As time gets close for the child to start school, there a number of things which parents can do to help their child settle in easily.
Here are some ideas:
Walk with your child to school so that he/she knows the way. Even if you plan to drive most days, it’s a good idea for a child to know which way to walk home.
Point out the different school buildings and playground areas.
Once school starts, make sure your child knows where to meet you.
If children are to feel secure, it is important that they are met on time.
Practice with the child what he or she should say when asked his or her name or address.
Label any clothes the child may take off, and items like lunch boxes and school bags. Show your child the label and say something like, “See, I have put your name here in blue pencil”.
Talk about how long the school day will be in a way that the child can understand. “It’s as long as kinder, but you will have your lunch after that, and perhaps some stories and then I will come and get you”.
Talk about the difference between “playtime” and “lunchtime”. Show your child what food you have packed and say when you expect it to be eaten. Make sure your child can easily open the lunch box and drink container. Individually wrapped sandwiches are easier to handle.
Choose a school bag or case that is a suitable size for your child. Bags that are too big are awkward and tiring.
Parent / School Relationships
The first day of school can mark the beginning of a clear division between home and school for a child. On the other hand, parents and the school can work together in the interest of the child.
You can help your child make this transition by:
Visiting the school to ask about enrolment well before the child is due to start.
Finding out how to contact teachers if you want to tell them something about your child or discuss his or her progress.
Asking how you may join in school affairs.
Asking if there are things that can be done at home to help the child’s progress at school.
If you don’t know what Prep classes are like, try to arrange a visit to the school and bring your child along. You could talk with the teachers about what they are teaching the children and the reasons for some of their methods.
The emphasis has been on preparing a child for school, but parents have to be prepared too; prepared for the fact that they may miss the child greatly. No longer will they be the main source of wisdom in the child’s life; the teacher will have some influence too. Most parents accept this as a part of a long-term process in helping the child move from total dependence to independence. They accept any mixed feelings about their child’s independence and may even find that they have some time for new activities.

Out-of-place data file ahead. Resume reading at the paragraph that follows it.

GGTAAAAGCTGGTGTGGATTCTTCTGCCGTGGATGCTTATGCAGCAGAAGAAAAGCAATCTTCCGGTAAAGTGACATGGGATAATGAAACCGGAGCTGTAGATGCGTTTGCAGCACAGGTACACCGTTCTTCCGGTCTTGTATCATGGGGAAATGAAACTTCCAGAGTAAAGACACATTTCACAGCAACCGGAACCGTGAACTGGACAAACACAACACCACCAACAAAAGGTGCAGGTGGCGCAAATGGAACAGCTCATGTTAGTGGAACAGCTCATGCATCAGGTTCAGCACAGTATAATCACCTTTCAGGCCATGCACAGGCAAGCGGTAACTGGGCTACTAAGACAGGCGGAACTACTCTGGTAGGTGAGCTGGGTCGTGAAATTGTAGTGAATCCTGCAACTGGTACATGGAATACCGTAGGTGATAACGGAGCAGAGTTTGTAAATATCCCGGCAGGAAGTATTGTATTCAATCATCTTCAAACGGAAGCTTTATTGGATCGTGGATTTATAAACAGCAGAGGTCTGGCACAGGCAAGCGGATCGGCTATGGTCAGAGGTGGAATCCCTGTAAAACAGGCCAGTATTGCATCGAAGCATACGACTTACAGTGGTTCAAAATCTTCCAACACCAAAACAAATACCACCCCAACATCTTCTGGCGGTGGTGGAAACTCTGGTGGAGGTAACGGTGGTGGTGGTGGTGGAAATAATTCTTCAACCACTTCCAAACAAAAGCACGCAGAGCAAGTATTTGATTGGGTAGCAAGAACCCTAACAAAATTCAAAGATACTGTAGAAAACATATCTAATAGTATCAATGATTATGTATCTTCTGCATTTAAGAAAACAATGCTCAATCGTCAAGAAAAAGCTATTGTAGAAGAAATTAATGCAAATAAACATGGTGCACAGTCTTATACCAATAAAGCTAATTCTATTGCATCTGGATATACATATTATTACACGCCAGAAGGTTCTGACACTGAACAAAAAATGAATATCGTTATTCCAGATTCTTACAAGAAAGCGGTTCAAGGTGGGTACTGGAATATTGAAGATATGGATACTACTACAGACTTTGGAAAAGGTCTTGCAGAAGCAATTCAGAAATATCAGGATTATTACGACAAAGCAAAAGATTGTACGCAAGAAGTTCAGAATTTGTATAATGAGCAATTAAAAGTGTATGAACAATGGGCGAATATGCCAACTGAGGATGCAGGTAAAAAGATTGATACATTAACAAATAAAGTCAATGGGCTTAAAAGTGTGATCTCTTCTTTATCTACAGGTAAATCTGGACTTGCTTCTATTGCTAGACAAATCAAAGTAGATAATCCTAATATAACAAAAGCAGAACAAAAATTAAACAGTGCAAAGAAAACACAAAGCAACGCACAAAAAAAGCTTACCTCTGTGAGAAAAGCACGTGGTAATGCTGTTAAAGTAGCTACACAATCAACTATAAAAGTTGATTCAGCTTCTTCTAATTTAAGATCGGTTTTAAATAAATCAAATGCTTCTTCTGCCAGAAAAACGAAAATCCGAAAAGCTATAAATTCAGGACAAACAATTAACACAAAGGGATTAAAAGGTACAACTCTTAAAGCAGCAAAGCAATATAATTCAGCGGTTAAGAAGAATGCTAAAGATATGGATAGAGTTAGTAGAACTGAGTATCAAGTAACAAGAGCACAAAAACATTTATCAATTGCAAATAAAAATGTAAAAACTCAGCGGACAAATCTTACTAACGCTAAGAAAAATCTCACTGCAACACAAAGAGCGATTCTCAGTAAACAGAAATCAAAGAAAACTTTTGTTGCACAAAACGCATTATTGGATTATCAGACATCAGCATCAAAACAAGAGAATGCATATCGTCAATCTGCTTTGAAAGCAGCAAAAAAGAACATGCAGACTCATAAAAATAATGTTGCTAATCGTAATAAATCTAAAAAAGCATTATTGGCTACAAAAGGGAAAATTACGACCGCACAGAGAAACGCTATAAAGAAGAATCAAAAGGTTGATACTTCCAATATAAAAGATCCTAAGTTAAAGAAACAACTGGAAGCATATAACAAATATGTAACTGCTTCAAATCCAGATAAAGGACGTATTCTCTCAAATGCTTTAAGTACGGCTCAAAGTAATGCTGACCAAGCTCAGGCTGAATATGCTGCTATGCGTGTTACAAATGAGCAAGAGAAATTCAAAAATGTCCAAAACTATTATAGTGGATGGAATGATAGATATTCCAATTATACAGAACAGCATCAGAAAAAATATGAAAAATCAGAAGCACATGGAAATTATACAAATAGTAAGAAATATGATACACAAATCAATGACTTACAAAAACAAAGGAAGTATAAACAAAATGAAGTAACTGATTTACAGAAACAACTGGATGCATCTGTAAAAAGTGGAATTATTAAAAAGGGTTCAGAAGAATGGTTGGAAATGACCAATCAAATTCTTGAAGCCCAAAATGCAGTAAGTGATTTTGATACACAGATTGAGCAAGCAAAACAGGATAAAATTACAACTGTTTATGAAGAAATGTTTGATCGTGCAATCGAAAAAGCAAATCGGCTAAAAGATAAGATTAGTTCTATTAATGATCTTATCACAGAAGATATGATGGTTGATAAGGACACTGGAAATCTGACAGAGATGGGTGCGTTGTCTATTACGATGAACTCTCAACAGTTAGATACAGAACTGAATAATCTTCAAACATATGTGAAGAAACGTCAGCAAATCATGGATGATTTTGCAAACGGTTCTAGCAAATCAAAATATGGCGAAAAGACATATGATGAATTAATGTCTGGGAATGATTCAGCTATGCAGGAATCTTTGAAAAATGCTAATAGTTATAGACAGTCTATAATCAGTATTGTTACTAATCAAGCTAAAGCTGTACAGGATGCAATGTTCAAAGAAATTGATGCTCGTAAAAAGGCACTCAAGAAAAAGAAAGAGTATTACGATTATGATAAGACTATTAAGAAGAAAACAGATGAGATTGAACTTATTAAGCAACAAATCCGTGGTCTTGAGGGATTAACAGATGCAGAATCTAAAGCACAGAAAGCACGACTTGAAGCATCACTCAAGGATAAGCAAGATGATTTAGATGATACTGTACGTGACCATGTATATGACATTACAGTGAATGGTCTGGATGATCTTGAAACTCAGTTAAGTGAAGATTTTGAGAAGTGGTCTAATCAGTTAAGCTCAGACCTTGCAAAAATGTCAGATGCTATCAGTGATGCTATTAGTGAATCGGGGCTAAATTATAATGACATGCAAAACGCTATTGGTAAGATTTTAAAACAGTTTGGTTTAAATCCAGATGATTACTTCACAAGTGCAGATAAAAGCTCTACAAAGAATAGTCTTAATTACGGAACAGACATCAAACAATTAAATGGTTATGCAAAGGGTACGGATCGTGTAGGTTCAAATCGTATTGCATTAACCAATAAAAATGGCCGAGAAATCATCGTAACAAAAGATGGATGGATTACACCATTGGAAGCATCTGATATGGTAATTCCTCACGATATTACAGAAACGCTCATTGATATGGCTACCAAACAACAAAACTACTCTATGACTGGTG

Important Handy Hints
Children must go to bed at a regular time. Suggest 7:00 pm to 7:30 pm every night – especially in hot weather. Every child is different, however early to bed, early to rise!
Reading of class reading materials should be done every night (5 – 10 minutes is required). Some children may wish to take home two books, however, one book is adequate nightly. Don’t limit your reading time to this though – share library books and favourites also.
A clean handkerchief should be brought to school every day, although tissues are available in classrooms.
All jumpers, articles of clothing, art smock, drinking flask, lunch box, hat, swimmers, etc., to be labelled.
Articles brought to school, such as for Show and Tell, need to be labelled.
If letters are sent to school, the child should be aware of this, whether there is a lunch order in his / her bag for instance.
If you have any problems or want a chat, ring the Principal, Andrew Whatley, and we can organise a time to do so. Keep in regular contact with the child’s classroom teacher.
Remember all children are different and progress at different rates in different areas. No child of one grade can be compared with another and there is no set average, such as a child should be able to count to ten by May. Every child is different. One child may know this before coming to school!
Art smocks need to be cleaned regularly.
Ask your child to bring their lunch box home to you so you can see how much they are eating, what they like/dislike.